What would normally take just under an hour to ride took me two hours to get to the Catamaran dock at Lago Pehoé. But when I arrived there. The rocky and hilly parking lot challenged me to find a place I could park Doc. Then I remembered the bike falling incident at El Chalten. I’d have to come up with a strategy. Then I spotted two other F650’s with German plates lying on the ground in the grass. Their owners either gave up and just dropped them or the wind had its way with the bikes. I leaned Doc up against a balcony railing of a tiny admin building sitting at the far side of the lot. It was a bit of a challenge to writhe my leg and body off the bike. The one Jesse bag and front of the handlebar provided contact against the railing. It was a temporary solution.
I crowd had gathered about 200 yards away at the Doc waiting for the Catamaran to show up. The German bikers weren’t there. Must have left yesterday. I wonder if the wind was as strong when they left. The crowd huddled together close, all bundled up and many with two hands on hats or hoods form their jackets doing their best to shield themselves from the wind.
The short Chilean guy with narrowly spaced eyes and an official national park jacket explained that the wind is always strongest on this lake, but today was extremely strong due to the moon. He said come back in 3-4 days and there’d be 10 percent or so of this wind. Incredible. Then I thought about the hiking. Would I be riding the Catamaran an hour then to brave winds this fierce only to have to turn around a few hours later and come back? I figured I’d just have to lie my bike down like the Germans. Then other logistics started playing with my brain. All the while the wind just whipped and flapped and blew everything in sight. The 20-20 thinking told me that I shoulda left the bike at the refugio where it was relatively safe and shielded and taken a mini-bus. Then I thought about setting up a tent in this wind. All the while I realized I had choices. If forced to do these things, I’d embrace the challenge willingly. But I was in Patagonia and the most beautiful park perhaps in South America. I didn’t have to stay here. I could move on.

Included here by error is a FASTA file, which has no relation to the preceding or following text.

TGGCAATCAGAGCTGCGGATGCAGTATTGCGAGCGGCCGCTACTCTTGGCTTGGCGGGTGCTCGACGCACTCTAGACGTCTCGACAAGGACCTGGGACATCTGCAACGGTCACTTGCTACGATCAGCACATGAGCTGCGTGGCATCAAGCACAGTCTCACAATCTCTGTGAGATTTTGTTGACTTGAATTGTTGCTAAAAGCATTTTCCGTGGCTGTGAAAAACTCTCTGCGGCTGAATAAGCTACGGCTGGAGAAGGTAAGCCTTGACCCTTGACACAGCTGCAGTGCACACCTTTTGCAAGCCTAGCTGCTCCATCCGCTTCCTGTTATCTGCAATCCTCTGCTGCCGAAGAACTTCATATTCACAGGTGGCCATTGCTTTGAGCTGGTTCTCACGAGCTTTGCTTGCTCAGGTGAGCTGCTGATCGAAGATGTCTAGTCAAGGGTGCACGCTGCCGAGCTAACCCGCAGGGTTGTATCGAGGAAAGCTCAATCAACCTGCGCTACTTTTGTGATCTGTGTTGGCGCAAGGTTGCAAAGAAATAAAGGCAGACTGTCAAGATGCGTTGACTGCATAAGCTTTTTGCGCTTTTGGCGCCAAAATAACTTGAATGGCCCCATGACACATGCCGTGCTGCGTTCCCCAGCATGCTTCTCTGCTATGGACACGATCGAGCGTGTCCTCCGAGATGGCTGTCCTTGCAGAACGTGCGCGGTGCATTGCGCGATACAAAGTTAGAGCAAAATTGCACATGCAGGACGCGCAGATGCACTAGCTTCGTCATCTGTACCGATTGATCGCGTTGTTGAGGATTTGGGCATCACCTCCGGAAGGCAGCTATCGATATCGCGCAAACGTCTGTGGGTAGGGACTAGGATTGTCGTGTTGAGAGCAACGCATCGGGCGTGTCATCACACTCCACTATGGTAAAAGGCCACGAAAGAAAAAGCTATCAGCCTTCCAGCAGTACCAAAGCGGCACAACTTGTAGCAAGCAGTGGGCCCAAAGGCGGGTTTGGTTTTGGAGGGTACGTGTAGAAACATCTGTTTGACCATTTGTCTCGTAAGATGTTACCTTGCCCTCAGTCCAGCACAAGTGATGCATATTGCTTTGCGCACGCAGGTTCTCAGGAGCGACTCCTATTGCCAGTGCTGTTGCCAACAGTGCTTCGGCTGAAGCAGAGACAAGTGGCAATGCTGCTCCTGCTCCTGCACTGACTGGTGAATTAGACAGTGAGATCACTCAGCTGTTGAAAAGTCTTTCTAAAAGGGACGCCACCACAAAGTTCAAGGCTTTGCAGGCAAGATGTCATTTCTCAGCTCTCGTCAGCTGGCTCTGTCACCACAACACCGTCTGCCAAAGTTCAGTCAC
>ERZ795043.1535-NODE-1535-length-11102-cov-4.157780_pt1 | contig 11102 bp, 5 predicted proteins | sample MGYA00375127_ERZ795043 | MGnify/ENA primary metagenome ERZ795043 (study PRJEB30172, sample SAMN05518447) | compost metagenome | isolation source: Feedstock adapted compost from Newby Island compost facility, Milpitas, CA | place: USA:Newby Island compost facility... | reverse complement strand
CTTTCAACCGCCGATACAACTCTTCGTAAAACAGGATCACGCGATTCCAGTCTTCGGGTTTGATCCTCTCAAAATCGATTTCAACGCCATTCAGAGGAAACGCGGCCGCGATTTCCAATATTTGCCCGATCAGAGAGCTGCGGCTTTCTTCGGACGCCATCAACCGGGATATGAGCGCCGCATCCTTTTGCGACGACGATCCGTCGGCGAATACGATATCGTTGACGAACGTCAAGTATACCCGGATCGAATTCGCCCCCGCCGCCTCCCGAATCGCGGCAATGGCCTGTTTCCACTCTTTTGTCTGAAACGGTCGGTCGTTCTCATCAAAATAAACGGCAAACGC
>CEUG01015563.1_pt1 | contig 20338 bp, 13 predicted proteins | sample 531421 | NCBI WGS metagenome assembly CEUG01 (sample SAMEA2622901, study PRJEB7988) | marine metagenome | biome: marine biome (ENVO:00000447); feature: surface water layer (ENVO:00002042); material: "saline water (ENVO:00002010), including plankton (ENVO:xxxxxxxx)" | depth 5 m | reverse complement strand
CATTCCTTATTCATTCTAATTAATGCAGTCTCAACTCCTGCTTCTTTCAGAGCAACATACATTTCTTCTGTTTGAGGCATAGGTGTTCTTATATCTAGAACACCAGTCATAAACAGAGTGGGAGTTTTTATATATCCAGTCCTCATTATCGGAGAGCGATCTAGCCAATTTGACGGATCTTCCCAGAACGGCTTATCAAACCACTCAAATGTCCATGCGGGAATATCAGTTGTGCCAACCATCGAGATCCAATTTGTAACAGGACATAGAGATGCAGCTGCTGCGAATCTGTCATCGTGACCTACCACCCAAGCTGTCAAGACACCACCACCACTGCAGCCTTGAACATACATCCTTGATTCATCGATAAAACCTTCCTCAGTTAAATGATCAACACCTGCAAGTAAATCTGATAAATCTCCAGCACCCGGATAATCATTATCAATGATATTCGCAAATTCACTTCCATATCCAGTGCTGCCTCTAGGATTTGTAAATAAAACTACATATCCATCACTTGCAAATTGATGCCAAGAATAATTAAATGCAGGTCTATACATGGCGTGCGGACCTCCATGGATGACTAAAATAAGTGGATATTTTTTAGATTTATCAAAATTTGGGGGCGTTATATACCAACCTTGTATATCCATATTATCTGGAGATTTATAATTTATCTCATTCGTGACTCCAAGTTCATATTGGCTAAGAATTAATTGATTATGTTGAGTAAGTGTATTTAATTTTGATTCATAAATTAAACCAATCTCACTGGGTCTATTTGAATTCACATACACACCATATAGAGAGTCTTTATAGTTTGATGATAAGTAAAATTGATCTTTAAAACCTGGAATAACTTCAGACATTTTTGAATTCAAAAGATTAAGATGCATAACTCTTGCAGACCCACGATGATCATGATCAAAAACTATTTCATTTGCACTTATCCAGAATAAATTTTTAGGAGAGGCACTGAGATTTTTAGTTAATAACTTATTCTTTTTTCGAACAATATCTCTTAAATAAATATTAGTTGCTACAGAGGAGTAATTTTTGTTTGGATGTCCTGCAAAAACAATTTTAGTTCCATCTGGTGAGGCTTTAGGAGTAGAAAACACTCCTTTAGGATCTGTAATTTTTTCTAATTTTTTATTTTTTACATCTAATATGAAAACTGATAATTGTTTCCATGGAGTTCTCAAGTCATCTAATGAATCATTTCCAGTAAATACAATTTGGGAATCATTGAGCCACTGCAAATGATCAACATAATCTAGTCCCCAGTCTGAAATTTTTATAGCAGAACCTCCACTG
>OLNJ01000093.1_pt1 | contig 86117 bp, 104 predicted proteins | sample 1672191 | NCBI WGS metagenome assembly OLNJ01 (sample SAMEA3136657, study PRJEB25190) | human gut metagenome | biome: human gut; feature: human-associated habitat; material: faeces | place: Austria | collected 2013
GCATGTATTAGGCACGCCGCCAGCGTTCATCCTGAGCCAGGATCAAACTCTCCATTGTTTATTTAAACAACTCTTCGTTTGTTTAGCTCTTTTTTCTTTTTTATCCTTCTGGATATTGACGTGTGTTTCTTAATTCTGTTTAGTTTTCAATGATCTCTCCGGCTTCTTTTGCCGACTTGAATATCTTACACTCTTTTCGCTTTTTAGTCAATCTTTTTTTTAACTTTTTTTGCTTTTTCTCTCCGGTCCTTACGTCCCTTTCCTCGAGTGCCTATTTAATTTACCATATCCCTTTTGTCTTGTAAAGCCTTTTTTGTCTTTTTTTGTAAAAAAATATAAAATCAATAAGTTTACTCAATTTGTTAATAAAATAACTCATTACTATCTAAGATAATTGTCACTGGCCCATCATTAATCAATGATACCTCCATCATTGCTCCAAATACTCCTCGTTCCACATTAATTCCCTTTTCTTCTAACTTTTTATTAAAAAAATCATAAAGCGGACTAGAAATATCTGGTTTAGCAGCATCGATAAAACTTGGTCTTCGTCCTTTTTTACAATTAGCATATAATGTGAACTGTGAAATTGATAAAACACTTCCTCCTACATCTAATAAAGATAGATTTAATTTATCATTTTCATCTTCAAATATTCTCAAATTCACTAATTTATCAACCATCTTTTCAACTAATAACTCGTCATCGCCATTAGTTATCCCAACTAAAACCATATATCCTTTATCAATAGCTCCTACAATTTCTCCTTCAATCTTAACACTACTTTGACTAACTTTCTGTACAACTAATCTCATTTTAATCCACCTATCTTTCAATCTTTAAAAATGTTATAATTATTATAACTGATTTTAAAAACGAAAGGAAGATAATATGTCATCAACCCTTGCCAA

But I didn’t want to. More head games. And more analyzing the options. The catamaran came. I wasn’t prepared and frankly excited.
So I left and headed to another part of the park. The wind came. The wind slowed. The wind raged. And the wind died. Then the resurrection. Then more. Then less. The wind blows every way and every day here. I took the challenge to just ride through the park. Along the way I was greeted with amazing scenery and more than a few options to stop and get off the bike and shoot some photos, grab some sun and take in the day. This was more like it.
At one point the whole road got blocked by what seemed to be a thousand or more sheep. A sheepherder on his horse herded them down the road and to the valley. His four sheep dogs fascinated me as they ran to keep the sheep herded together while at times jumping five feet into the air clearing the four foot fences with ease. Like music they bounced, ran, dodged and moved those sheep. While I’m sure Valle del Frances would offer as interesting and beautiful and experience, I spent about a half and hour watching the movement of sheep. Amazing.
Still other times I’d spot guanaco, a deer/llama like animal that make their home in this park and the Andes. I sat nearly an hour watching these animals. And they watched me. I picnicked on my bike and simply enjoyed the day until the chills of the ensuing evening set in. I pressed on.